Chen hung onto the landing of quad Lutz in his troutine to “Caravan,” which also featured a triple Axel and quad toe-triple toe. The defending champion earned many high grades of execution (GOE) throughout, as well as a level 4 for spins and footwork, to score a whopping season’s best of 107.40 points—a record breaking short program score.
Chen said he felt good going up in the air on the quad Lutz, as well as coming down. “I just completely lost my foot, but somehow managed to pull it out, and I was really happy about that,” said the 2018-19 Grand Prix Final champion.
“It is always a pleasure to skate in Japan with this amazing amazing crowd,” said the U.S. champion. “It’s such a huge crowd so that energy, I think all of the skaters really feel… I always have a great time competing with the best of the best here at worlds so I’m really looking forward to another long program.”
When asked about beating Yuzuru, he said, “I wouldn’t put it that way. At the Olympics, I was like 50, like so many points behind him. You know, you can’t just by one performance, be indicative of what a skater truly is, but at the same time, I am really happy with how I skated today. It’s not the reflection of any other skaters, but I’m just happy with the way I skated. Saturday will be a complete new day. I can’t keep using the success of the past to bring me forward, but ultimately I’m excited to perform for the Japanese audience.”
Brown was flawless in his routine “Love Is a Bitch” by Two Feet, racking up high GOEs at every turn and earning a 10 from one of the judges on music interpretation. While there was no quad, all jumps were solid: triple flip, triple Axel, and triple Lutz-triple toe. All elements received a level 4 and the 2018 Internationaux de France silver medalist scored a new season’s best of 96.81.
“It feels amazing!” said the U.S. bronze medalist regarding his personal best and the applause from the audience. “Obviously, every time I competed, I loved performing in Japan and performing for these Japanese audiences. It is something I cherish and not what I take for granted. Today, I got out there and I wanted to give them a show. I am so focused right now and staying in the moment working on the things that we were working at home, so for my free skating, I have the same goals that I had before. I just want to give it a try and I would like to put out another personal best. I’ve been training and working a lot, so all I got to do is to put it out there.”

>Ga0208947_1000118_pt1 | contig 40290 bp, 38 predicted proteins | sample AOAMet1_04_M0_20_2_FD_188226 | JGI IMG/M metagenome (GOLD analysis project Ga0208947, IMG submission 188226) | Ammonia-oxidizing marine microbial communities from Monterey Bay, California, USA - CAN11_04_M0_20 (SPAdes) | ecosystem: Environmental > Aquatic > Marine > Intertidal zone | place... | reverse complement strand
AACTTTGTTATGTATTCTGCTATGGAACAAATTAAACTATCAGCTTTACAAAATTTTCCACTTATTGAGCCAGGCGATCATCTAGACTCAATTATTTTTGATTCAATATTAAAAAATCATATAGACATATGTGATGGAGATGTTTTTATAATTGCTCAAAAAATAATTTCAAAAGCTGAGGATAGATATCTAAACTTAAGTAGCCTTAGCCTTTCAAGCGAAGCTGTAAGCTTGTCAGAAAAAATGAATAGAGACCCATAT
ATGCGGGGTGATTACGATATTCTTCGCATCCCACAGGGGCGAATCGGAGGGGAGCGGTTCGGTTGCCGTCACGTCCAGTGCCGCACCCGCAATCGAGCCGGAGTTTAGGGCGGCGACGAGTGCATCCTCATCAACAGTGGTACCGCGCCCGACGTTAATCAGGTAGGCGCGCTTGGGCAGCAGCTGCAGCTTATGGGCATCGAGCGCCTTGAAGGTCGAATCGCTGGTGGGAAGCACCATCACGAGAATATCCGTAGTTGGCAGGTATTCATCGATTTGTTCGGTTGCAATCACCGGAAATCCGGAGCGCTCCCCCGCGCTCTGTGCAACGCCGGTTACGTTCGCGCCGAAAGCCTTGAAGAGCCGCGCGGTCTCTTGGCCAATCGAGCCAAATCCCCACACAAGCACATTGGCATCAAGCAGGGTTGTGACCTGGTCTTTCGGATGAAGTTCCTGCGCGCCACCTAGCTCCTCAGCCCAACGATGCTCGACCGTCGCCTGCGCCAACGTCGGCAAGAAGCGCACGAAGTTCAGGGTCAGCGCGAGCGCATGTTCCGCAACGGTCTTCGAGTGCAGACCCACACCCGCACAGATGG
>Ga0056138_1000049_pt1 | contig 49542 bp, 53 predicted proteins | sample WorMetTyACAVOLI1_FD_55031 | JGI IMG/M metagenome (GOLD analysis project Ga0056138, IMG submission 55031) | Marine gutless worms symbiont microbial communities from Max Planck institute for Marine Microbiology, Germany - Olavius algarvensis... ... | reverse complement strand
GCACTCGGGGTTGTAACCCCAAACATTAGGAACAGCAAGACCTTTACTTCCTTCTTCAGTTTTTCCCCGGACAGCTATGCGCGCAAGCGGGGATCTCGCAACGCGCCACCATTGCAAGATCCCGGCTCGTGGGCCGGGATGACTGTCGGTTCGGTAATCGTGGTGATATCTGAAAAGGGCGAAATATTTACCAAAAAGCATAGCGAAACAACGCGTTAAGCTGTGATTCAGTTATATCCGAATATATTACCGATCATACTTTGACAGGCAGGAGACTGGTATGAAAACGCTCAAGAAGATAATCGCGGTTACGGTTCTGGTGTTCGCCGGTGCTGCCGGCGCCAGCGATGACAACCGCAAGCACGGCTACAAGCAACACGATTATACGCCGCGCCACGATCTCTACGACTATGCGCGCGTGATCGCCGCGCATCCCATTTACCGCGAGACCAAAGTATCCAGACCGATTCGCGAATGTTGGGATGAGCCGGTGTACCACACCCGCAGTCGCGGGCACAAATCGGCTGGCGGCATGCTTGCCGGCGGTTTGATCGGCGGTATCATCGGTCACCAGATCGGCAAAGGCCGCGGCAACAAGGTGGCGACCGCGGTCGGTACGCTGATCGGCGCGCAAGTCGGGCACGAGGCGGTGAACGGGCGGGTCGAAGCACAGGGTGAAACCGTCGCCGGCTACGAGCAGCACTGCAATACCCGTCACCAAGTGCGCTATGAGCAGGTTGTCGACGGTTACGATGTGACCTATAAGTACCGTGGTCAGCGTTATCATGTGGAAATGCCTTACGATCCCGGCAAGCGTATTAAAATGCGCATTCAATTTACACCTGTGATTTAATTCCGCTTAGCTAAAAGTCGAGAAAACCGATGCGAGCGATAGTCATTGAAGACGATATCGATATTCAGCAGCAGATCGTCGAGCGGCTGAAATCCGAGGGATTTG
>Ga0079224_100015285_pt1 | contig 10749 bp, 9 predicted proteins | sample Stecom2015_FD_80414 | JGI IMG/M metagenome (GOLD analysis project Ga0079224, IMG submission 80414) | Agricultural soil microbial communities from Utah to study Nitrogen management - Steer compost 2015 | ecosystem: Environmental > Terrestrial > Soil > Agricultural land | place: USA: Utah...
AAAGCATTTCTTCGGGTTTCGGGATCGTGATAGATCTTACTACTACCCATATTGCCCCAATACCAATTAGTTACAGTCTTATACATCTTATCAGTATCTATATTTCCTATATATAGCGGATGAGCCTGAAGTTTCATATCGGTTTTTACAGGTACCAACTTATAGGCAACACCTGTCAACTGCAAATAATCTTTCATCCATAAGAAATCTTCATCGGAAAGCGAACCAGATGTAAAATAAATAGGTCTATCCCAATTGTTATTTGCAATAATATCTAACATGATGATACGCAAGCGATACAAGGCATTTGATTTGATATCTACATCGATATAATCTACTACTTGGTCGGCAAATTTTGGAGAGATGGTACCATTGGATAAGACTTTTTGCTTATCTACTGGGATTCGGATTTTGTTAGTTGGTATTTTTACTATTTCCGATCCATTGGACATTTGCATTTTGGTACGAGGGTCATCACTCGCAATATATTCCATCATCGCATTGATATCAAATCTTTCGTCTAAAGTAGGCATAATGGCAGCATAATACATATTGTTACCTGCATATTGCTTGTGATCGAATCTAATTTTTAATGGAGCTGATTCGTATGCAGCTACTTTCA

Hanyu doubled his opening quad Salchow, but was otherwise flawless, landing a triple Axel and quad toe-triple toe. The two-time Olympic champion received many high positive GOEs, displaying level 4 spins and footwork throughout his routine to “Otonal.” While he scored the highest in the program components, he lost point for the opening jump, and was left with 94.87 points for third place heading into the free skate.
“I don’t think my focus was enough,” said the 2017 World champion. “After I missed my first jump, my mind went blind. I guess I was a bit rushed for the first jump, and put myself up too much today. Now I feel frustrated with my performance. Yes, I practiced hard for Worlds, but given that didn’t come up to my performance today, this implies that my practice was not enough.”
“Now the short program is over and I would like to utilize tomorrow very wisely to prepare myself for free program on the day after tomorrow,” summed up the 24-year-old. “I have a lot of experience in this type of environment despite not competing for the last few months, and I am not happy about the fact I couldn’t perform at my best for short program. What I can do from here is to fix my mistakes and to rest well. I definitely would like to skate my best for the free program given I am not satisfied with my short program.”
The 2018 Rostelecom Cup champion elected not to discuss or comment on his injury and recovery of the ligaments and tendons in his right leg from earlier this fall until the end of competition.
USA’s Vincent Zhou nailed his opening quad Lutz-triple toe, but then underrotated the quad Salchow in his short to “Exogenesis Symphony Part III” by Muse. Nevertheless, the 2019 Four Continents bronze medalist landed a triple Axel, showing level 4 spins and footwork throughout his routine. He scored 94.17 for fourth place.
“This program is probably the most magical programs I have ever had,” noted the U.S. silver medalist. “I am so lucky to have worked with Lori (Nichol) and established a great relationship with her. She has helped my artistry and I am very thankful for that. I am thankful for the incredible program that she and I created together and that may or may not have been the last time I skated, but I am really glad that I ended it on such a high note.”
Matteo Rizzo of Italy earned a new season’s best of 93.37 for his routine to “Volare,” placing fifth. The 2019 European bronze medalist landed a quad toe, triple Axel, and triple Lutz-triple toe while earning level 4 on all elements.
“I feel really good after my performance, it was amazing!” said the 2019 Winter Universiade champion. “The arena is huge, so I was trying to perform the best for the people who was watching. The short program went well, so I am happy with my performance. It was amazing to skate in front of the Japanese fans, maybe because I have never skated in an arena this big, so it was a first experience for me. Here, it was something that you cannot explain, so many fans. I skated well, so everybody was supporting me.”